A view of Boston's historic Pilot House from the harbor

Matt Conti

Dismantling Racism is Everyone’s Work

The murders in Buffalo are, yet again, a call to action.

The deadliness of white supremacy revealed itself again this past weekend in Buffalo with the cold-blooded murder of ten innocent Black Americans. These were people going about their daily business who had their lives ended so abruptly, so atrociously, so senselessly.

How often must we repeat this loop of violence and mayhem?

How many more racially-motivated mass shootings can we endure?

How much longer do we permit cable news hosts, social media platforms, and the voices of our own elected politicians to fuel and enable such hatred, rooted in pure racism and debunked conspiracy theories?

When do we finally conclude that enough is enough?

I have no pretense that this will be the last incident of its kind nor do I believe that the predictable expressions of sadness—and the inevitable “thoughts and prayers”—will actually translate to real change.

But what I do know with some certainty is that change starts with each of us—standing up, speaking out, and taking action.

In our work at Barr, we have the great privilege of supporting many bold and effective partners who do the work of advancing change and centering racial equity. But, I know from my conversations with many fellow leaders of color that they are exhausted, overwhelmed, and tired, as they continue to bear the burdens of a culture of white supremacy each and every day. And while we welcome allyship and support, we also need everyone to act—and to do.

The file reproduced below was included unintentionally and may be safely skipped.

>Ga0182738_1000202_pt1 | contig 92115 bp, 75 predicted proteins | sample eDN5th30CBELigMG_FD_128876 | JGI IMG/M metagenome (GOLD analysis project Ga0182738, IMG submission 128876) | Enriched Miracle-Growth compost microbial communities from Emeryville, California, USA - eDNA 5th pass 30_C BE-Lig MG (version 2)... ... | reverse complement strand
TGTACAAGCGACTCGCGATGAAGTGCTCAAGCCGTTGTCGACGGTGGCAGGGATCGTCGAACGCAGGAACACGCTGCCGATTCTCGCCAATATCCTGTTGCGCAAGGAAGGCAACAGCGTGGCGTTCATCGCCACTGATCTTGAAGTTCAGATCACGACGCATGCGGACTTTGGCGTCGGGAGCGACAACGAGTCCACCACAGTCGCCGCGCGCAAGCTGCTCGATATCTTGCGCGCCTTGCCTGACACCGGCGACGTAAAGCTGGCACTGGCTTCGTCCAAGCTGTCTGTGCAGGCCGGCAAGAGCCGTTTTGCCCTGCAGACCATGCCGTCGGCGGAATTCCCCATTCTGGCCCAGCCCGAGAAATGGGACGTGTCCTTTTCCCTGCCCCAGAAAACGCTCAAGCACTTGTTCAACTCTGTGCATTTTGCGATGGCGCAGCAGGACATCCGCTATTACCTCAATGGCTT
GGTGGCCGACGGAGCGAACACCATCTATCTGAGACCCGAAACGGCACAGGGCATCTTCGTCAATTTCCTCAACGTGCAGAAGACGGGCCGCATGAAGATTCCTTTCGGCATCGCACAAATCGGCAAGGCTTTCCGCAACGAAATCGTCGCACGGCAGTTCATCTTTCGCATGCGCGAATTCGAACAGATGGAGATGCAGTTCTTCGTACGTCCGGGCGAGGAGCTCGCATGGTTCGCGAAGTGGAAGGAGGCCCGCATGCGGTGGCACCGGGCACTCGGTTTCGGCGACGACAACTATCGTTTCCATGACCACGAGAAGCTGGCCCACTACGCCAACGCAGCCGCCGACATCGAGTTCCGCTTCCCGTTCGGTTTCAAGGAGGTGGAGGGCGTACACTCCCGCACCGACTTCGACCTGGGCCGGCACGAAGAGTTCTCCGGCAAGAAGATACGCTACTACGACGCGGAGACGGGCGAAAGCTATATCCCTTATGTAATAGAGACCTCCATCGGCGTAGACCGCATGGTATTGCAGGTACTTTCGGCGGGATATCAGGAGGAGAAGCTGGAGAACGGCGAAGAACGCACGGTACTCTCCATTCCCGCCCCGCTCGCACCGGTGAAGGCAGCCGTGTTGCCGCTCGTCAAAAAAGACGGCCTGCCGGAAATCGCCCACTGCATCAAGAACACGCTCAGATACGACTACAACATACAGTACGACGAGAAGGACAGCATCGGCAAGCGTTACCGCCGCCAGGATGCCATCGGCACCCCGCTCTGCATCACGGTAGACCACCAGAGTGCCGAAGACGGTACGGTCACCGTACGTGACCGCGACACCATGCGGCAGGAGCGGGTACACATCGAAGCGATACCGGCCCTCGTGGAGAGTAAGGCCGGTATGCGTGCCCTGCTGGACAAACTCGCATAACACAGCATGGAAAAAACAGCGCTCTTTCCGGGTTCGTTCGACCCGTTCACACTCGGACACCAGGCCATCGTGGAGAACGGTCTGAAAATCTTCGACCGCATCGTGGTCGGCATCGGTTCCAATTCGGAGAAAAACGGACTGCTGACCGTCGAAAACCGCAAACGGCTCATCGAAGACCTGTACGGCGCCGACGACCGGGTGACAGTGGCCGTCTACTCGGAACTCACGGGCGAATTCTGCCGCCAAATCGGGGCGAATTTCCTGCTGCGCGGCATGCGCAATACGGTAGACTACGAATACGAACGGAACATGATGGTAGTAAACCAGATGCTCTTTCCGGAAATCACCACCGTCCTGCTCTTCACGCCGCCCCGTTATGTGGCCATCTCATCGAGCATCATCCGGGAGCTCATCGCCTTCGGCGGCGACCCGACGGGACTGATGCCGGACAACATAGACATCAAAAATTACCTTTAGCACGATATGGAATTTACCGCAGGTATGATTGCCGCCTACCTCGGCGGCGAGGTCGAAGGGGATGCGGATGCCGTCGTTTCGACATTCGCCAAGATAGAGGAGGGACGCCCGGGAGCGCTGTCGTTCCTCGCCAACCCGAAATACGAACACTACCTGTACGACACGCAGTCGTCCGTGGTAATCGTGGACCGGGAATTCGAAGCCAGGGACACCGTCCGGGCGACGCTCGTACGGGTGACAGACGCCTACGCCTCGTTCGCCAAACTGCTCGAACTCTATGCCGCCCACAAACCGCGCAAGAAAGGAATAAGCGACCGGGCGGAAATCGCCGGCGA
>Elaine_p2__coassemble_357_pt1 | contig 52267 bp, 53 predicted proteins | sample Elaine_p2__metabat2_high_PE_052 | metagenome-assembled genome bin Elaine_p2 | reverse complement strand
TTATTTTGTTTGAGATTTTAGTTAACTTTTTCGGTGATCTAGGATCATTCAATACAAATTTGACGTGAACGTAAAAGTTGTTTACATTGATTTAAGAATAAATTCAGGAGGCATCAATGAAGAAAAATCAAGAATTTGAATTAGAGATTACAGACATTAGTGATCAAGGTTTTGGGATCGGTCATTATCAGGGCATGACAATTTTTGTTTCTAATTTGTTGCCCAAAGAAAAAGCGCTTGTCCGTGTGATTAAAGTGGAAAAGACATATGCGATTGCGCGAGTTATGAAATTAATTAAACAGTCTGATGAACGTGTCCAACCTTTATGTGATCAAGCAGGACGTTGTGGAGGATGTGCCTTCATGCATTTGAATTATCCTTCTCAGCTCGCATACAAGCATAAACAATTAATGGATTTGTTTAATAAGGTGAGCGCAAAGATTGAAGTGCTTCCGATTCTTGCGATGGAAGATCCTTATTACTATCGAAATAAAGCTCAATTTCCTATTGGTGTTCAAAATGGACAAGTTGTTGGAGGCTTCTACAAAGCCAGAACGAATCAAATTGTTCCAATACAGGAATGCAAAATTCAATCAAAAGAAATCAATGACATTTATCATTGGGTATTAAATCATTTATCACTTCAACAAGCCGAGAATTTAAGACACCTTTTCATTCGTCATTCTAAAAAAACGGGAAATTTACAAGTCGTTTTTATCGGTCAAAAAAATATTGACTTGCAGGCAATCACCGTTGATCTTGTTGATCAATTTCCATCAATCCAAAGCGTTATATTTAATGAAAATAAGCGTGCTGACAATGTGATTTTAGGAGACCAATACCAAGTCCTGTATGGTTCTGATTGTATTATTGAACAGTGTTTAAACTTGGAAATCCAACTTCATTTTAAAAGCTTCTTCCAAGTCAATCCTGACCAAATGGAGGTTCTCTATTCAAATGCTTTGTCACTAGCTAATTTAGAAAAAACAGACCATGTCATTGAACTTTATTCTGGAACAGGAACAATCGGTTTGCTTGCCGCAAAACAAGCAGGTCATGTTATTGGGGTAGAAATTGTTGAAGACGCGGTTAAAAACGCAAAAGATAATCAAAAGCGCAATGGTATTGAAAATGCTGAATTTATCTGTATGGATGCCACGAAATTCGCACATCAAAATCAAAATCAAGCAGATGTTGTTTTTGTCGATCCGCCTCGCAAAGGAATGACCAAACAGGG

To dismantle racism, those of us in positions of power and privilege must step up.

To dismantle racism, those of us in positions of power and privilege must step up.

Consider these events in our country just over the past few weeks: we have now lost one million people to a health pandemic that has disproportionately affected people of color. The rights of women to have agency over their own bodies is at threat for the first time in close to 50 years. The violence on display in Buffalo is not isolated to that single horrific incident; it happens across our country, every day. Indeed, just last week in Dallas, three women were shot at an Asian-owned hair salon in an incident that is being investigated as a hate crime.

This is a time for action. Statements of solidarity and expressions of concern separated from tangible action are insufficient. Any action, large or small, makes a difference: how we treat people, how we vote, where we spend our resources, how we spend our time. The list goes on and on. And with intentionality, clarity of purpose, and anchored in a commitment to dismantle racism, we can make a difference.

But it needs all of us, taking those actions both large and small.

Among those actions I take today is remembering the lives of those who were murdered this weekend in Buffalo. Here I share the names, faces, and stories of the innocent victims.

Today we grieve. But tomorrow, and every day thereafter, we memorialize these fellow Americans, and so many other victims of hatred, by speaking out and taking action.

We really have no other choice right now but to speak with conviction and to act with urgency. The alternative should terrify us.

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